Finding a job you love and one that pays the money you want, requires a job hunter to plan with a high level of standards instead of a high level of delusions.
Every day thousands of job hunters search for jobs with unrealistic expectations about how the process will work — expectations that often result in disappointment and frustration. If you want to be successful with your job hunting efforts, than you have to stop believing in these typical Job Hunter Delusions and instead focus on proven ways to get the attention of, and ultimately impress, the hiring manager(s).
I’m the perfect candidate for the job and they will realise that.
Ok. Whether you want to believe in it or not, here is the hard truth about your online application.
Whenever you submit an online job application, you’re almost always submitting to an applicant tracking system (ATS) that’s programmed to screen out candidates based on keywords, dates and job titles. ATS systems are used everywhere to make the job of the hiring manager easier. ATS systems don’t fail at doing their job: according to Career Confidential CEO Peggy McKee, only about five of every 1000 online applications make it through the ATS and onto the hiring manager’s desk. Did I get your attention now? Even if you believe that you are the perfect person for the job, those are pretty poor odds of getting your resume in front of human eyes.
And yet, thousands of job hunters consistently slave hours and hours over time-consuming online forms, under the #1 Delusion that if they’re truly qualified, that they’ll make it past the ATS algorithm and successfully in front of a humans set of eyes.
Is it possible to get your application documents through these automated Applicant Tracking Systems? It sure is. But is it the best way to spend your valuable time and get your resume read? Trust me, absolutely not!
Stop wasting time, and instead invest more time writing your resume and cover letter and tracking down the hiring manager’s direct contact details (here’s how), then send your application directly to him or her. With a professional, short and succinct cover letter and tailored resume, you’ve improved your odds of scoring a job interview by at least 50% over just letting robots determine your fate.
It’s meant to be a job for me.
Staying positive during your job search is important, but if you rely solely on fate, aka “Hope & Fear Syndrome”, to successfully get you through your job hunt, then you will most likely fail. Like it or not, job hunting requires a little more persistence.
If you want to get your application in front of the hiring manager, you have to do a number of things such as networking, arranging meetings and informational interviews and sending lots of emails. You also have to do your own research and follow-up and -through and invest time and effort into each and every application you submit. Remove yourself from the #2 Delusion “This job is meant to be.” The truth is, getting the job won’t just happen. You have to make it happen.
Waiting for a response from the recruiter
It’s frustrating, but it’s the harsh truth. You’re not going to receive a prompt response (or a response at all) from every company you apply to. Accept this and you will make progress. If you dwell on it, you will most likely suffer and fail.
In an ideal world, job hunters would always receive a response to their application(s) and even polite feedback listing the reasons why they were not chosen to move on in the process. It is delusional to believe that this will happen. The vast majority of hiring managers only contact those candidates who are being asked to interview with the company. Others send out automated “we received your application” emails, followed by total radio silence, aka “the communication black hole”.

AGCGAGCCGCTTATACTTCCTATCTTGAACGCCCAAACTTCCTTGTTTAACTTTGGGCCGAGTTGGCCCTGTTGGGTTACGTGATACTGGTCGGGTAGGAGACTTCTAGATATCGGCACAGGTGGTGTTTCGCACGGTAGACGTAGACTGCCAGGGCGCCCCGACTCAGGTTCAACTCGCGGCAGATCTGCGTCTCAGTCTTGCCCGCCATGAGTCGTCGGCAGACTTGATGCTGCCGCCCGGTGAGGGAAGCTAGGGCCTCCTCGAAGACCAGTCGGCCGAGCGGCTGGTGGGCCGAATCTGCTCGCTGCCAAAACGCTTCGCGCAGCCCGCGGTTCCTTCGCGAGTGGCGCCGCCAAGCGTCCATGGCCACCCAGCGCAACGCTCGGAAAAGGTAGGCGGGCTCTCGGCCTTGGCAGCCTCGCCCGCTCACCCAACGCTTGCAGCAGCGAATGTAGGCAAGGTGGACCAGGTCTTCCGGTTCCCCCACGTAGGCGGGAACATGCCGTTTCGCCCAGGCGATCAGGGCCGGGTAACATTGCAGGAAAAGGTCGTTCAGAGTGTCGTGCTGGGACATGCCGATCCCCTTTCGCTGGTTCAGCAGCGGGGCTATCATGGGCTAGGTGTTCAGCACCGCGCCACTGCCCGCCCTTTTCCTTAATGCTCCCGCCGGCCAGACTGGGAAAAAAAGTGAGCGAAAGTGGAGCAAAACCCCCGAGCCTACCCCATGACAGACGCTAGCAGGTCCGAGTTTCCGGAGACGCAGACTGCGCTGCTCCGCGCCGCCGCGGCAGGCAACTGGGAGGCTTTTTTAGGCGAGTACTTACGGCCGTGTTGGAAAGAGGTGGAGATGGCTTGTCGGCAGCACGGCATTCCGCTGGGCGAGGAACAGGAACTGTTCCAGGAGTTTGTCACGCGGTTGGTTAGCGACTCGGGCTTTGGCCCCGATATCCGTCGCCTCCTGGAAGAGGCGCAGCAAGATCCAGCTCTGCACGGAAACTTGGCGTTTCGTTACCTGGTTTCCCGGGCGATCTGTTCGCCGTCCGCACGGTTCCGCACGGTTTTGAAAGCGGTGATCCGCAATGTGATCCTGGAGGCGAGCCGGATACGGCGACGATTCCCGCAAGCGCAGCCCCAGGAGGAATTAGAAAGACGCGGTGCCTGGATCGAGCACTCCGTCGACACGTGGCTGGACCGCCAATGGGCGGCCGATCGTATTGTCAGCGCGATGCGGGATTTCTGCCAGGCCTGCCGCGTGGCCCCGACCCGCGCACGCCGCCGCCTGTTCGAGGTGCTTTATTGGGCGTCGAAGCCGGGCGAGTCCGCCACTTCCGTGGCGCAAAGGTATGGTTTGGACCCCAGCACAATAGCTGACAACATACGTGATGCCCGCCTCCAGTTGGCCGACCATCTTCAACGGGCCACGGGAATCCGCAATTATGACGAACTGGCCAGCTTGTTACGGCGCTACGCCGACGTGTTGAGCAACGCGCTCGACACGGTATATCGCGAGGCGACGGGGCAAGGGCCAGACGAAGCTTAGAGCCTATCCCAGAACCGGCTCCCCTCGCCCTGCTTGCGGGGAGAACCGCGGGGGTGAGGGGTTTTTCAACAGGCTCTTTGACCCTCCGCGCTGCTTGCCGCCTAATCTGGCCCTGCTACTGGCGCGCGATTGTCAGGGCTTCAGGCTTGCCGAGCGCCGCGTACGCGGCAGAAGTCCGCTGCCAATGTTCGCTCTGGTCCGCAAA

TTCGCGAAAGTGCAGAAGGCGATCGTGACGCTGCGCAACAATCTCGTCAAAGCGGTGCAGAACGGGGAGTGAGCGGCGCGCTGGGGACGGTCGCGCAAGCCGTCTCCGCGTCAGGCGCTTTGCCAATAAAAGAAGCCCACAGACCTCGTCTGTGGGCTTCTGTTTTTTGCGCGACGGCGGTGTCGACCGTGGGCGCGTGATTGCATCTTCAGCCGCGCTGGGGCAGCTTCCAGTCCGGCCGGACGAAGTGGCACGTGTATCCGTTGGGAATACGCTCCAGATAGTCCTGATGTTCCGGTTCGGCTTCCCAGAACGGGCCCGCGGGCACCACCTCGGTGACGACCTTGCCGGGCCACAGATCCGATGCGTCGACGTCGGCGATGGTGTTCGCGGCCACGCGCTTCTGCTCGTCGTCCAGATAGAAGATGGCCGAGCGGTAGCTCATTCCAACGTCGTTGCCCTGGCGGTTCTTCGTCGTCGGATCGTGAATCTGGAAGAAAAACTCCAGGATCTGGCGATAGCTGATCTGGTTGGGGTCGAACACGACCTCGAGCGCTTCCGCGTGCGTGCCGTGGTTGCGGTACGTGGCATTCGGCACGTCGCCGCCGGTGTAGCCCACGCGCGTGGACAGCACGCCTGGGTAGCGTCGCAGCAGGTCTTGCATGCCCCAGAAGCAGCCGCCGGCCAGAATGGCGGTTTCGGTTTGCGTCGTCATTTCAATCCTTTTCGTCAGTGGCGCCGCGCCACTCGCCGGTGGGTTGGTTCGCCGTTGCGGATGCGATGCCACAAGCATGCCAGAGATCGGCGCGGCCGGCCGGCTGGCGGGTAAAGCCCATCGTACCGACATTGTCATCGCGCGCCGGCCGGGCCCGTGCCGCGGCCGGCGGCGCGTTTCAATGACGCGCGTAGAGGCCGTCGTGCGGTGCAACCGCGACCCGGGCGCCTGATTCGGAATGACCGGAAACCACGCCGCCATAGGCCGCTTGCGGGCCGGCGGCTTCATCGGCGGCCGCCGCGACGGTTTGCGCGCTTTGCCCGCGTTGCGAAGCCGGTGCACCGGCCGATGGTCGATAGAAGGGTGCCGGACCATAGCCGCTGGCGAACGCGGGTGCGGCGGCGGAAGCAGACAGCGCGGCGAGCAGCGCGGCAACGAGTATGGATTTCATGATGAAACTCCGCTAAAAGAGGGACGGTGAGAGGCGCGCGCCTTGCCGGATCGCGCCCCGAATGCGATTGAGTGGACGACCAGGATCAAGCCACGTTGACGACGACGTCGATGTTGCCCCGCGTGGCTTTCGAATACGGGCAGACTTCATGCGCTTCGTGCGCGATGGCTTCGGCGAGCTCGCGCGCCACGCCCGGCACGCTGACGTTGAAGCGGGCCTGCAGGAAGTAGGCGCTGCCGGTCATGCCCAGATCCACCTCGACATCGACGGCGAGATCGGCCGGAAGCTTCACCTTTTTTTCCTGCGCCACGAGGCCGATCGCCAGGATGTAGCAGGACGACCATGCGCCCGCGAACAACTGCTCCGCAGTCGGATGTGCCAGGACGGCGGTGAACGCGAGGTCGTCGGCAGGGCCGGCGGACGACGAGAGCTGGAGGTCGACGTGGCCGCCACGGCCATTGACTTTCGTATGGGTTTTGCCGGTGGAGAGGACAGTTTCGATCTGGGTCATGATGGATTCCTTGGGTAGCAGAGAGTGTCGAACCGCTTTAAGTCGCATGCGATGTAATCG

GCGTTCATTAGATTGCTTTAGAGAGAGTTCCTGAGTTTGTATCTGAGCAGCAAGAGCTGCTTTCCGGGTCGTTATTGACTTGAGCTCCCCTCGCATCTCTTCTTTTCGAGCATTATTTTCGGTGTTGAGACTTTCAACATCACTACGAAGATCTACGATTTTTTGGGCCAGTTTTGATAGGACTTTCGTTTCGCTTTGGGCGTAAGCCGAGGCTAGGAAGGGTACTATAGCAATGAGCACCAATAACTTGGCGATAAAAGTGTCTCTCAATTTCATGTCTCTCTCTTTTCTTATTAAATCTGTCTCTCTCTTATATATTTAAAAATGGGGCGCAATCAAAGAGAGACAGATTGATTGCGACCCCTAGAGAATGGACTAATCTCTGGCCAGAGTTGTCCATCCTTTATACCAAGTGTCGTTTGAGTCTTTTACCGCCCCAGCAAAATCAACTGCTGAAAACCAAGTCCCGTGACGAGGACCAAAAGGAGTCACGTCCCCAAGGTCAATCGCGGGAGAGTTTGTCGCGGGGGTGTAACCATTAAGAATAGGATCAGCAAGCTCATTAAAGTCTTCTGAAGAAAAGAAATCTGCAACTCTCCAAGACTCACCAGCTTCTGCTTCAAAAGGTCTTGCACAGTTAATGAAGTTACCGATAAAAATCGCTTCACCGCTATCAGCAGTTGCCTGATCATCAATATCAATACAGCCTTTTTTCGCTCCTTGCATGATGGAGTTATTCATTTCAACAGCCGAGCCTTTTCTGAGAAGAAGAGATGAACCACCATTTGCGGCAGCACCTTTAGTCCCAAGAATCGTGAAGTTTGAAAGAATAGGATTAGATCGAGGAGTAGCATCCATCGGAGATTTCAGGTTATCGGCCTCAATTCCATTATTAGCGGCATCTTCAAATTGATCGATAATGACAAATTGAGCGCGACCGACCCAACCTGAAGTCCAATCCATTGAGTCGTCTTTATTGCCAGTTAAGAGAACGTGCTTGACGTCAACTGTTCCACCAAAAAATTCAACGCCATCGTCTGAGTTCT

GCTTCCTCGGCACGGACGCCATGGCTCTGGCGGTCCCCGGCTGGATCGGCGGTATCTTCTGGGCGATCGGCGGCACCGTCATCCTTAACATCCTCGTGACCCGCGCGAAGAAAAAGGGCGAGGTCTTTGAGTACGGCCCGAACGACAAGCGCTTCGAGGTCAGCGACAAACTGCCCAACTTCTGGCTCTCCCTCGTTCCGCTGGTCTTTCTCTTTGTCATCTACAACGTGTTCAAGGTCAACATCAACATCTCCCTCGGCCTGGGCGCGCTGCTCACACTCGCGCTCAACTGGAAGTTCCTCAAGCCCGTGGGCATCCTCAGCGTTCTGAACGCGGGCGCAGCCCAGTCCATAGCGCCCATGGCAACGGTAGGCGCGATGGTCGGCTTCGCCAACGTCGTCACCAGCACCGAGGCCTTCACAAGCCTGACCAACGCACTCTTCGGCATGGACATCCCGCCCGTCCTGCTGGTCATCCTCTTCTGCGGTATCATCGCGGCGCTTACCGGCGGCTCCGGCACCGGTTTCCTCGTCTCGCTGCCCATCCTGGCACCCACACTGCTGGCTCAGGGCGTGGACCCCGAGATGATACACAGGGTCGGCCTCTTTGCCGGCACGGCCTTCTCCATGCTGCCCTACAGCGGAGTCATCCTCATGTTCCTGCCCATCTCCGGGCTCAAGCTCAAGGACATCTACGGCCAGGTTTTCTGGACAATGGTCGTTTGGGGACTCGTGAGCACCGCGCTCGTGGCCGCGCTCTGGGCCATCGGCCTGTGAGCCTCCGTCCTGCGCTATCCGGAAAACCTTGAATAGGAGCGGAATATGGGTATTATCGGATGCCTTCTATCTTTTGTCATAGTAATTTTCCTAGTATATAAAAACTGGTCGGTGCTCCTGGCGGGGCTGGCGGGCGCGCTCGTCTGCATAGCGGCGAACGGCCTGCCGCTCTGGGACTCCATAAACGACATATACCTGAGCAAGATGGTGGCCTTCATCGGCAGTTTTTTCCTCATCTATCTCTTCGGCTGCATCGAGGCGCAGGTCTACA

Improve your chances of hearing back simply by ensuring that you’re contacting a real person (see the section above), then follow these tips for following up in an appropriate way and within an appropriate timeline. If you still don’t get any feedback, MOVE ON. It’s the harsh reality of the job hunting process, and it might also signal that it’s time for you to move on to better or other job opportunities.
They’ll figure it out that I’m a great fit
The delusional “figure out” should be the most obvious flaw in your job hunting approach. Like it or not, the recruiter should be able to immediately see, clear as day, that you’re a great candidate and a perfect fit for the job.
There should be no “figuring out” involved. Seriously, if you expect a hiring manager to dive deep into your 5 or 6 page resume or 2 page cover letter to make the connection why you, and how you, qualify for the open position, then chances are, that he or she will simply move on to the next, more qualified applicant who helps them to see it. Enough Said
My passion for the job will shine through
When you come across your dream position, there is absolutely nothing that will stop you from getting that position, least of all the fact that you don’t meet the minimum qualifications… (by a long shot)
To some extent, this may not be a problem. Job descriptions are often written for the ideal candidate, and some factors may be negotiable — but PASSION is the most overused term in job applications and job interviews. Passion is important and passion matters to employers, but passion has been overused to an extent that most hiring professionals are simply “over it” and too many HR professionals increasingly form the view that Passion is Bullshit. My tip: Avoid playing the passion card – it will most likely work against you!
Job hunting is a tough (and sometimes lonely) process. But if you remove these five delusions for your job search approach, you’ll be better able to hone in on better ways to get noticed, get interviews, and ultimately secure the job you deserve. Check your expectations and remember to hunt wisely!